The point Jesus was making was that God forgives us in the same manner that we forgive others. Our forgiving others is a necessary condition for God to forgive us. If we forgive others easily then God will also forgive us easily. But if we forgive others with difficulty then God also will forgive us with difficulty. If we do not forgive others at all then God also will not forgive us at all. God forgives us in the same manner that we forgive others.

Next, notice that the tense is past tense (for those who know Greek, it is the aorist tense) in the case of our forgiving others (‘as we also have forgiven our debtors’), and the present tense in God forgiving us (‘forgive us our sins’). The aorist tense indicates that the action (of our forgiving others) is already done. Before we can even come to God for forgiveness for our sins we must have already forgiven others. Only then can we ask God, in the present, to forgive our sins. A person who has not already forgiven others cannot even ask God to forgive him. Such a person cannot pray the prayer in Mt 6:12.

Now notice that in Lk 11:4 the tense is present (present active indicative, to be precise). ‘For we ourselves also forgive’ implies that we not only have forgiven but that we continue to forgive as and when it is needed.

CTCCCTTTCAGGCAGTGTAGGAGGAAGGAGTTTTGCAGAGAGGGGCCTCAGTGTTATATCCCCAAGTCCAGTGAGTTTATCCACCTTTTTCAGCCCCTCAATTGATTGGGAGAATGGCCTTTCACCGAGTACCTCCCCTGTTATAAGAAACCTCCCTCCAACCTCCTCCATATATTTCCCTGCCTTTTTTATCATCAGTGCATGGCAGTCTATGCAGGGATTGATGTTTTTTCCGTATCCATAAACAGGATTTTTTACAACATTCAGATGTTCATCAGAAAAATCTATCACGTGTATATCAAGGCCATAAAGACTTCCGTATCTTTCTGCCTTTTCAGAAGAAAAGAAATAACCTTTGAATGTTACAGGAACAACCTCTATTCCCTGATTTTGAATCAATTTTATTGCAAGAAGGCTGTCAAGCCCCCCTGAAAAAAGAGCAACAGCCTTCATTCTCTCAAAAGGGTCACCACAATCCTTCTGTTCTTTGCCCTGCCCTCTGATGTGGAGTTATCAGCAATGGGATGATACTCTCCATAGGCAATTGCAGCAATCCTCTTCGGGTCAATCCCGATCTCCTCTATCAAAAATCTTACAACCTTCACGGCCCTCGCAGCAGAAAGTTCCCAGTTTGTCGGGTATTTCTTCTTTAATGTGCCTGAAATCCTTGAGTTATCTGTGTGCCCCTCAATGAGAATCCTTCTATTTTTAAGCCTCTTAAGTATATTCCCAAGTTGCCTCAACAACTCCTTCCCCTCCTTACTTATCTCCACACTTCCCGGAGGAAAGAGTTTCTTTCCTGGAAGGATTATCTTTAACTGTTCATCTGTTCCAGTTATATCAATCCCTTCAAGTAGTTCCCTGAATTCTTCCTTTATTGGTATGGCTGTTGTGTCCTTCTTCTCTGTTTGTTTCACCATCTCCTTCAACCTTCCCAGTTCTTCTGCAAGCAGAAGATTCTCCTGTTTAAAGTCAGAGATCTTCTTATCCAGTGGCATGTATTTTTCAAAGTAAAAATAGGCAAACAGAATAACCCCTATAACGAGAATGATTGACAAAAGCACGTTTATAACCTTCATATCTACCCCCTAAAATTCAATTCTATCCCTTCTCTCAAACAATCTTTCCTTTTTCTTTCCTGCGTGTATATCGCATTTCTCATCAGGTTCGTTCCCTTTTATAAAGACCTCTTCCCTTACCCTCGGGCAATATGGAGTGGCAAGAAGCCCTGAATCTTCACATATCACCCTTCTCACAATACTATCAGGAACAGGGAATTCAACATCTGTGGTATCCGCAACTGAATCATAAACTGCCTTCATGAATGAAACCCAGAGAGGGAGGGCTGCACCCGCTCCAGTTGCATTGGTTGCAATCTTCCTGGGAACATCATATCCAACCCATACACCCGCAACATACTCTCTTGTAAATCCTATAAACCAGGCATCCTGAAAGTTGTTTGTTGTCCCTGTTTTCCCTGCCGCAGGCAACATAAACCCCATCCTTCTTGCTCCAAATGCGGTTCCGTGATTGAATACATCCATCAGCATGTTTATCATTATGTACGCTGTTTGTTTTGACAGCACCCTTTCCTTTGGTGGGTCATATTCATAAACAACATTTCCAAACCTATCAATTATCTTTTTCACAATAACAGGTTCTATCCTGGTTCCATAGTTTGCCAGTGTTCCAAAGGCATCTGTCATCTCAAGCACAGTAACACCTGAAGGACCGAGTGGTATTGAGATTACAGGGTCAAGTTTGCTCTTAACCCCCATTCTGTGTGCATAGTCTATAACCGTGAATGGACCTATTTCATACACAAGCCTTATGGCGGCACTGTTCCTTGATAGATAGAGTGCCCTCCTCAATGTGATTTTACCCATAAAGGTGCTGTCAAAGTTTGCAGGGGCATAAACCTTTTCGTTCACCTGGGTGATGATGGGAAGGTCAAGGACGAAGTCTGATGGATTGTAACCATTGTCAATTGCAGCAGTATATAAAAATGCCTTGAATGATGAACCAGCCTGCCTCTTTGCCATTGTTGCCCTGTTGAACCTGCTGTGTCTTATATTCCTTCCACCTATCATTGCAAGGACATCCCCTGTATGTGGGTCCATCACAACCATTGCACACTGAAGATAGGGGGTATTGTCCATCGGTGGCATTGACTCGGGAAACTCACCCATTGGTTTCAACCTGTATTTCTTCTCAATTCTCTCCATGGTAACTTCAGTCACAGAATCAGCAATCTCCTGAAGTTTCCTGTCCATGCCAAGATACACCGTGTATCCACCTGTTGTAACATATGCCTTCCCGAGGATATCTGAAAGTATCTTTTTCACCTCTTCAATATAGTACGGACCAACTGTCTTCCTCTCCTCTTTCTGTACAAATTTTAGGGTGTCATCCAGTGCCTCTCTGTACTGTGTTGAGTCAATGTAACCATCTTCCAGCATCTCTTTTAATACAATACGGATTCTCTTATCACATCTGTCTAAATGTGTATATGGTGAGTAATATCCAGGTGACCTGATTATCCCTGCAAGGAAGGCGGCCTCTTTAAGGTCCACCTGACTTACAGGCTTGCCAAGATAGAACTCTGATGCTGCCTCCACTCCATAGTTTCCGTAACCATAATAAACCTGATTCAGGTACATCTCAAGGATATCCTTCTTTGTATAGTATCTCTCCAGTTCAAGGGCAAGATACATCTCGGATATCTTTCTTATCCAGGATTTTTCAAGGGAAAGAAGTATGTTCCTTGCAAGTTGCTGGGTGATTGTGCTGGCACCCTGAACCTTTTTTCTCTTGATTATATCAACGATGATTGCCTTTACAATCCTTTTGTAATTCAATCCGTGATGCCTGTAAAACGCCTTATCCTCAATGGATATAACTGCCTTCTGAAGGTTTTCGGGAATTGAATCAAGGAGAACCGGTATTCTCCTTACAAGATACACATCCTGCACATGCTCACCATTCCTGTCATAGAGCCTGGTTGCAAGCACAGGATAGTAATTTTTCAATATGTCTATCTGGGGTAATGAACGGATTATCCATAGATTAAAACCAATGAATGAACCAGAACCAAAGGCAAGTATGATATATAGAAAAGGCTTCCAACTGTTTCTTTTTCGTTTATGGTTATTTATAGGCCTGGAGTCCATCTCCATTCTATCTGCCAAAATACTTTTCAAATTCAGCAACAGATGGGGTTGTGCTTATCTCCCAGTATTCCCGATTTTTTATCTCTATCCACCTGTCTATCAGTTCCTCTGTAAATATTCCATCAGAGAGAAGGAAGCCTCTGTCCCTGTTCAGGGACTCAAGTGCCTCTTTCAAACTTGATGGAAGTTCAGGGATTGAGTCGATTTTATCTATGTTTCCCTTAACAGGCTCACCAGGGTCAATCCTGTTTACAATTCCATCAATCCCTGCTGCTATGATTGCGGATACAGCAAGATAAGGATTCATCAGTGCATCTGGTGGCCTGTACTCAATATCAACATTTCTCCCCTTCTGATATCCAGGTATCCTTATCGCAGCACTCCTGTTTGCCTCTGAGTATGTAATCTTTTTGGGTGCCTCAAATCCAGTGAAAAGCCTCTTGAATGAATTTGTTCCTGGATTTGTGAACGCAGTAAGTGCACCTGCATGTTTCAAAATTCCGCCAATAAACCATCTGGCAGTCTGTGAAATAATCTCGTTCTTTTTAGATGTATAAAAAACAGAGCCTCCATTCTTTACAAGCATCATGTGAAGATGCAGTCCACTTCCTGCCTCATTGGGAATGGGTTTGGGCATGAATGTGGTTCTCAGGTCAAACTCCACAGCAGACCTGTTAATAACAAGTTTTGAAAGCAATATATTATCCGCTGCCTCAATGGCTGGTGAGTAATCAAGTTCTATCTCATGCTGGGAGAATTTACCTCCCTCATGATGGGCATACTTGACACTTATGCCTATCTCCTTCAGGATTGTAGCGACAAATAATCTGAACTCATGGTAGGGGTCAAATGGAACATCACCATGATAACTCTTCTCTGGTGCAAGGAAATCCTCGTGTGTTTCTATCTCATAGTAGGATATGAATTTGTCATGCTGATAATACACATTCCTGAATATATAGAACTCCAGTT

Note also in Lk 11:4 that we are to forgive everyone who is indebted to us. If there is a single person whom we cannot forgive then we cannot ask God to forgive us.

Therefore, taking the sum of Mt 6:12 and Lk 11:4, we can conclude that in order to have our sins forgiven we must have forgiven, and must continue to forgive, everyone who has sinned against us.

Now we can understand what the pit is. Now we can see what we must guard against. The pit is that God no longer forgives us. When someone sins against us, if we do not forgive him or her then we force God to not forgive us. That is a very bad position to be in. That is why we must be on our guard when our brother sins against us. We must make sure that we do not fall into the pit. We must make sure that we forgive our brother, even if he sins repeatedly.

Lk 6:37 tells us the same thing. We will be pardoned if we pardon. Our being pardoned is tied to our pardoning others.

Lk 6:37 "And do not judge and you will not be judged; and do not condemn, and you will not be condemned; pardon, and you will be pardoned."

If you are scratching your head now and thinking, "Huh? How can that be?" you are in good company. The disciples must have been doing the same thing. Jesus must have seen that. That is why He spoke Mt 6:14,15.